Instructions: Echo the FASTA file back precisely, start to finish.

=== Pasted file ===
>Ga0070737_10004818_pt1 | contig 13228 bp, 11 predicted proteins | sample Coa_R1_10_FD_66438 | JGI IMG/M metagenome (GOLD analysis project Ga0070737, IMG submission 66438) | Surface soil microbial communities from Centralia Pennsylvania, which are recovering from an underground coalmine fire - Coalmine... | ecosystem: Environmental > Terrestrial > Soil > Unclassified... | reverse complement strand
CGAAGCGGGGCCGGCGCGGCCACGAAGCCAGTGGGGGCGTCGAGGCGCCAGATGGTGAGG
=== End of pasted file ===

>Ga0070737_10004818_pt1 | contig 13228 bp, 11 predicted proteins | sample Coa_R1_10_FD_66438 | JGI IMG/M metagenome (GOLD analysis project Ga0070737, IMG submission 66438) | Surface soil microbial communities from Centralia Pennsylvania, which are recovering from an underground coalmine fire - Coalmine... | ecosystem: Environmental > Terrestrial > Soil > Unclassified... | reverse complement strand
CGAAGCGGGGCCGGCGCGGCCACGAAGCCAGTGGGGGCGTCGAGGCGCCAGATGGTGAGG